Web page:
All provinces and territories have enacted their own legislation establishing general environmental rights and responsibilities on their territories. The level of environmental protection established is significantly different in each province and territory. All provinces and territories regulate the discharge of contaminants into the environment and require licences and permits for any project that could affect the environment. Authorities may bring non-compliers to justice and impose penalties. The regulated matters include environmental impact assessment, waste management, potable water and air quality standards, land conservation, etc. Provinces and territories also deal with other matters affecting the environment, such as land use planning, mining, agriculture and transportation. Again, the level of environmental protection varies from one province or territory to the next.
Alberta. Following extensive public consultation, the government of Alberta created the The Environmental Protection and Enhancement Act (EPEA). The Act takes an integrated approach to the protection of air, land and water. Under this legislation, those who operate or propose developments that may cause environmental problems will be subject to the approval process. The approval process acts as an early warning system by identifying and preventing potential problems during the initial stages of a project. As a further safeguard, approval conditions detail specific operating requirements that projects must meet. Regular inspections and monitoring ensure projects comply with the environmental standards during and after their operation. The EPEA also guarantees public participation in decisions affecting the environment. This public involvement includes access to information, participation in the environmental assessment and approval process and the right, when directly affected, to appeal certain decisions.
British Columbia. The B.C. Waste Management Act prohibits the introduction of waste into the environment in such a manner or quantity as to cause pollution. Waste is defined broadly. Under the Act, a permit from a regional waste manager is required to discharge waste into the environment, and a special approval is required for the collection and disposition of waste. Failure to comply with the Act can result in severe penalties. The province also enacted a new Environmental Assessment Act in 1994.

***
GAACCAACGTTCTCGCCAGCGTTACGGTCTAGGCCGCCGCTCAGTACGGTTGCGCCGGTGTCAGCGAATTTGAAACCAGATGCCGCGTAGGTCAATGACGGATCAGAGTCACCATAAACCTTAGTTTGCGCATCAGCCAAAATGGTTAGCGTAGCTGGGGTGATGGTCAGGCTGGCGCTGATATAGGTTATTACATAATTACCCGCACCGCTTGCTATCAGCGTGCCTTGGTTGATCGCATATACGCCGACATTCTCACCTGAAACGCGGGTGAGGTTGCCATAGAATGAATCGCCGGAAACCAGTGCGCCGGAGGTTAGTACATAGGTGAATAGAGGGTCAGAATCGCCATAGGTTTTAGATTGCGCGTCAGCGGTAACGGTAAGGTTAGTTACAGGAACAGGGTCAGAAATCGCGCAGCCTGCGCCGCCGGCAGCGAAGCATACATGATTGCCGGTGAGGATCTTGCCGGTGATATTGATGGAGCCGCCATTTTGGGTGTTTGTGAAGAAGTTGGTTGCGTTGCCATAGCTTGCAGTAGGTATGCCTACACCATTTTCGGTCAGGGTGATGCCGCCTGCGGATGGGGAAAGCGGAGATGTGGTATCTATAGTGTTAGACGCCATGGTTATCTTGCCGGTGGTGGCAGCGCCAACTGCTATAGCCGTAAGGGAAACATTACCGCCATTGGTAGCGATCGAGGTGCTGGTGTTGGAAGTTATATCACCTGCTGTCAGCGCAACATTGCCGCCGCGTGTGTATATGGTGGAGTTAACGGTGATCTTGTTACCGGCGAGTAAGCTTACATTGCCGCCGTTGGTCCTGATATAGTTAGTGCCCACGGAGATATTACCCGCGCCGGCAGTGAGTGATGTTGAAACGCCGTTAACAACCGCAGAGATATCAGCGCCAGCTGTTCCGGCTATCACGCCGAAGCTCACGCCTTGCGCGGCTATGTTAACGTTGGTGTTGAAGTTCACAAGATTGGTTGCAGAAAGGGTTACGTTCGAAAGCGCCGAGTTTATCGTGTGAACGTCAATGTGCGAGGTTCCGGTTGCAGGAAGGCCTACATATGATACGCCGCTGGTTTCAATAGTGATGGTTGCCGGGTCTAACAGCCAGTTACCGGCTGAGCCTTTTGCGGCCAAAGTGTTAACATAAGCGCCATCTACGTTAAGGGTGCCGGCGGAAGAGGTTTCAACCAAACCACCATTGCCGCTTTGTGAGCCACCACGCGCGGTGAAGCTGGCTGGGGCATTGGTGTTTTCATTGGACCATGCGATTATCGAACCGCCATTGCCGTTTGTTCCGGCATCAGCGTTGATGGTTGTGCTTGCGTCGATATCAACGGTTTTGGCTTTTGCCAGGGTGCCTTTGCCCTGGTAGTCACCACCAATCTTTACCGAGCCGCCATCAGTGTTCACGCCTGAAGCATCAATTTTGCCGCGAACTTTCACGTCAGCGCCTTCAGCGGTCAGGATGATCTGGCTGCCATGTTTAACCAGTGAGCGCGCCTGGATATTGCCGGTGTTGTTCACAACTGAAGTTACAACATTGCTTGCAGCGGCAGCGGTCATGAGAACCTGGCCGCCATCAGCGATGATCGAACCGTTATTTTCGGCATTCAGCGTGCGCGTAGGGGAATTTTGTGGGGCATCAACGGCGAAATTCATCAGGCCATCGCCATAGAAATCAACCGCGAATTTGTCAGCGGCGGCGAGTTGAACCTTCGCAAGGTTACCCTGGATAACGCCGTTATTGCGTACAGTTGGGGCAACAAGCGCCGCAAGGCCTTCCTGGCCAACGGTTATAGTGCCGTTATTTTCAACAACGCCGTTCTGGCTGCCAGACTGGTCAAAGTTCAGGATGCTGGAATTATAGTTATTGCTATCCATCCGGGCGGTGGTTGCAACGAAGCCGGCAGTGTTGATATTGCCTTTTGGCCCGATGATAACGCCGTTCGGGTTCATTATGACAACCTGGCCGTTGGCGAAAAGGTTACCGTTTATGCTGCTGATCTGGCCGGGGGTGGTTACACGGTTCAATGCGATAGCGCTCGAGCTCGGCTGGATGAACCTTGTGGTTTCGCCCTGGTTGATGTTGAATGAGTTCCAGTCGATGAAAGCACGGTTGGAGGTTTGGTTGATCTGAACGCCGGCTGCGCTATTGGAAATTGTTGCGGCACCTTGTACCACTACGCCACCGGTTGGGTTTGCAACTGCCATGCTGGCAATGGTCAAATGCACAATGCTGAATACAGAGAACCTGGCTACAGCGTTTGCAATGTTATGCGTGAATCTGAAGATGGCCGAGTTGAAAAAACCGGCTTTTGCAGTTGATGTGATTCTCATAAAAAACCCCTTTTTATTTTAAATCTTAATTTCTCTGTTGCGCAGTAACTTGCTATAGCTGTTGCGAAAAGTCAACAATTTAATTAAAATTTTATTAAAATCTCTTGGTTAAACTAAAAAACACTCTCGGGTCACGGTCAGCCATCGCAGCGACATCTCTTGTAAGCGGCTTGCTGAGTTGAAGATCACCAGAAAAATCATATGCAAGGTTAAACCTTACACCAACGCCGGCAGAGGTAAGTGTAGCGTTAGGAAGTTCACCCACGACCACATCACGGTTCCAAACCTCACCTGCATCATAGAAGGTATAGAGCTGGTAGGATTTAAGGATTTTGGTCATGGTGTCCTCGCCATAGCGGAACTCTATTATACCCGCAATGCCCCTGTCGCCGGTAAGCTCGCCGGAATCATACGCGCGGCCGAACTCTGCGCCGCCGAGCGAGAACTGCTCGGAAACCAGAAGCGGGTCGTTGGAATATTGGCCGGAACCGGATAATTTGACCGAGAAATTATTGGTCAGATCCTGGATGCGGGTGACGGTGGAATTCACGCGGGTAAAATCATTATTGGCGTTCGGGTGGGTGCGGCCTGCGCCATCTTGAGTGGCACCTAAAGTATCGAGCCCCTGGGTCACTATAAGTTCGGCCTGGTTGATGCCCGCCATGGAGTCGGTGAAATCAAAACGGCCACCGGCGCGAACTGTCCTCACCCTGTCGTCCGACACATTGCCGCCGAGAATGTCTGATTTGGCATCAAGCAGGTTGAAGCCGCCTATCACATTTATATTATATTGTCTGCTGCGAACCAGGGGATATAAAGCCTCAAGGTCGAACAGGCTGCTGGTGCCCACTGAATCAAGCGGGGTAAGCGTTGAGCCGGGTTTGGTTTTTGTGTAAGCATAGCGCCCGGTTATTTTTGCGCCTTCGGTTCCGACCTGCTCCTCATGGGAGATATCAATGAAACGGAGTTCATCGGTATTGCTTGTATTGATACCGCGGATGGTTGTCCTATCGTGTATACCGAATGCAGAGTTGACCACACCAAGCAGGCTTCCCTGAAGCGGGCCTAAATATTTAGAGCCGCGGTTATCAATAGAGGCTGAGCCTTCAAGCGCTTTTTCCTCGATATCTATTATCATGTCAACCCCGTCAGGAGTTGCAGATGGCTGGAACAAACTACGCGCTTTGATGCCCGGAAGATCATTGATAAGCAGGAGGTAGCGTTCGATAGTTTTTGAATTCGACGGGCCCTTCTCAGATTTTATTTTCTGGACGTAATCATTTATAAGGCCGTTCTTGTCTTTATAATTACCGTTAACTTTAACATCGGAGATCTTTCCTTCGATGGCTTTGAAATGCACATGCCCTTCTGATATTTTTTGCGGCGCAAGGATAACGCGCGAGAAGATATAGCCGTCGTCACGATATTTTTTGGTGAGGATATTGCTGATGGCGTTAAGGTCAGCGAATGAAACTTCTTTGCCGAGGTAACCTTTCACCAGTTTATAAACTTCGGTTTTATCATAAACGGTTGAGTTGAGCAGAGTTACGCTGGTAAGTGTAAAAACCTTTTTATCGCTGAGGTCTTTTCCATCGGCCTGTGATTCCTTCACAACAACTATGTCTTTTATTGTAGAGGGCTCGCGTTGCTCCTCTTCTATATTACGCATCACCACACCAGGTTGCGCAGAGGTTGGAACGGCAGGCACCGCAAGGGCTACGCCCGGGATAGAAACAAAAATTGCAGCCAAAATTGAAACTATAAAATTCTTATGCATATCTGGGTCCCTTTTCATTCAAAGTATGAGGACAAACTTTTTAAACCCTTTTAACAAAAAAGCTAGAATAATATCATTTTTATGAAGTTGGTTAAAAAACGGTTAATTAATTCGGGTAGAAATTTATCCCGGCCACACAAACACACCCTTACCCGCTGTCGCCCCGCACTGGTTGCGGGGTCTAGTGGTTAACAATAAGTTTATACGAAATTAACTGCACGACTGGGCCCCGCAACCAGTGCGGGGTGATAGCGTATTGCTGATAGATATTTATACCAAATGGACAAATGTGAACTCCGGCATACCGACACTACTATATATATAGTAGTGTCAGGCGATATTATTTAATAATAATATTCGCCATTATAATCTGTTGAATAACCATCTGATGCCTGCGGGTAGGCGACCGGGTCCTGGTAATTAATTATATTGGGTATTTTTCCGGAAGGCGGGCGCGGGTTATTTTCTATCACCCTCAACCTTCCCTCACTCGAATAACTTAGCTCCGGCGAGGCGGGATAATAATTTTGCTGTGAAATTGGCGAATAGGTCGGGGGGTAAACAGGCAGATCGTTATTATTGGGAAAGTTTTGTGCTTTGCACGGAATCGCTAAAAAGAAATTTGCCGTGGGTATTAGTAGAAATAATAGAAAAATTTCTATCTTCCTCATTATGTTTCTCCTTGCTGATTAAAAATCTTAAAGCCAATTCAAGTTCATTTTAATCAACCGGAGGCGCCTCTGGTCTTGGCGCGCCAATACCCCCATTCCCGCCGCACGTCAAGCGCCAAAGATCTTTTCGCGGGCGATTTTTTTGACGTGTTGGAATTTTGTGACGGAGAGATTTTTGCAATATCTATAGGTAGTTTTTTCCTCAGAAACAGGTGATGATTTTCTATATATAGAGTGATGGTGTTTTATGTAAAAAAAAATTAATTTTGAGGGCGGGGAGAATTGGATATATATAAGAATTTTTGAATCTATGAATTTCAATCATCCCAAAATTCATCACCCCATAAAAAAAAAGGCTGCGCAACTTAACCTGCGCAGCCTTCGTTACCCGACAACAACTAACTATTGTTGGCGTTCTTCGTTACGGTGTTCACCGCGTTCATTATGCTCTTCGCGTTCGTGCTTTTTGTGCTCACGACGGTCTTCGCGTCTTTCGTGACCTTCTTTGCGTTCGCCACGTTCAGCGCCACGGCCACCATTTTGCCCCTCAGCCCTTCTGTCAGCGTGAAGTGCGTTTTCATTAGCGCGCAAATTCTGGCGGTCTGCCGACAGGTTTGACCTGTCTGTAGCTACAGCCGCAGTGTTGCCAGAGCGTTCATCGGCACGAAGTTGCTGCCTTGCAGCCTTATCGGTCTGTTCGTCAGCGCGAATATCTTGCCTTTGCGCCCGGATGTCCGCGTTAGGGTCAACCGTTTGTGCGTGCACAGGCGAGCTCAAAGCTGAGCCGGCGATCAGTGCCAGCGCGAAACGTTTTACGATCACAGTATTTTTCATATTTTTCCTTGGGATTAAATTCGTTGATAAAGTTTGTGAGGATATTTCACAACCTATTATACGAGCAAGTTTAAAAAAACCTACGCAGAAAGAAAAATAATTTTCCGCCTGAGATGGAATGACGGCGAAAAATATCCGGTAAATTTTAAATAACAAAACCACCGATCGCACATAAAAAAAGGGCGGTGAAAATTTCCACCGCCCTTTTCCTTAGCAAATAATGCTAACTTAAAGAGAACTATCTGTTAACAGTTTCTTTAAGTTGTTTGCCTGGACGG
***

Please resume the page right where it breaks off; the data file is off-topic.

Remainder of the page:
Manitoba. The Manitoba Environment Act broadly states that the purpose of the Act is to "develop and maintain an environmental management system in Manitoba which will ensure that the environment is maintained in such manner as to sustain a high quality of life, including social and economic development, recreation, and leisure for this and future generations." Licences are required for all major projects. The Act created the Clean Environment Commission. Its duties include conducting public meetings, hearings and investigations into matters specified in the Act. The Commission also acts as mediator between two or more parties involved in an environmental dispute.
New Brunswick. The New Brunswick Clean Environment Act is the statutory basis for the Air Quality Regulations and the Water Quality Regulations. These regulations require approval by the provincial Minister of Environment before a source of air and/or water contamination is constructed or operated. Two other statutes are important: the New Brunswick Clean Water Act, which regulates water allocation including watercourse alteration, and the Clean Air Act which is the governing legislation for all sources of industrial air emissions in the province.
Newfoundland and Labrador. The Newfoundland and Labrador Environmental Protection Act prohibits the emission of pollutants into the environment beyond amounts established by standards or in quantities or concentrations that the Minister deems as having a negative effect on the environment. The Act also deals with environmental themes such as waste, air quality and contaminated sites. Nova Scotia. The Nova Scotia Environment Act requires the issuance of permits or licences for different types of activities which cause the discharge of waste into the natural environment. This recently adopted Act consolidates provincial environmental legislation, including environmental assessment provisions.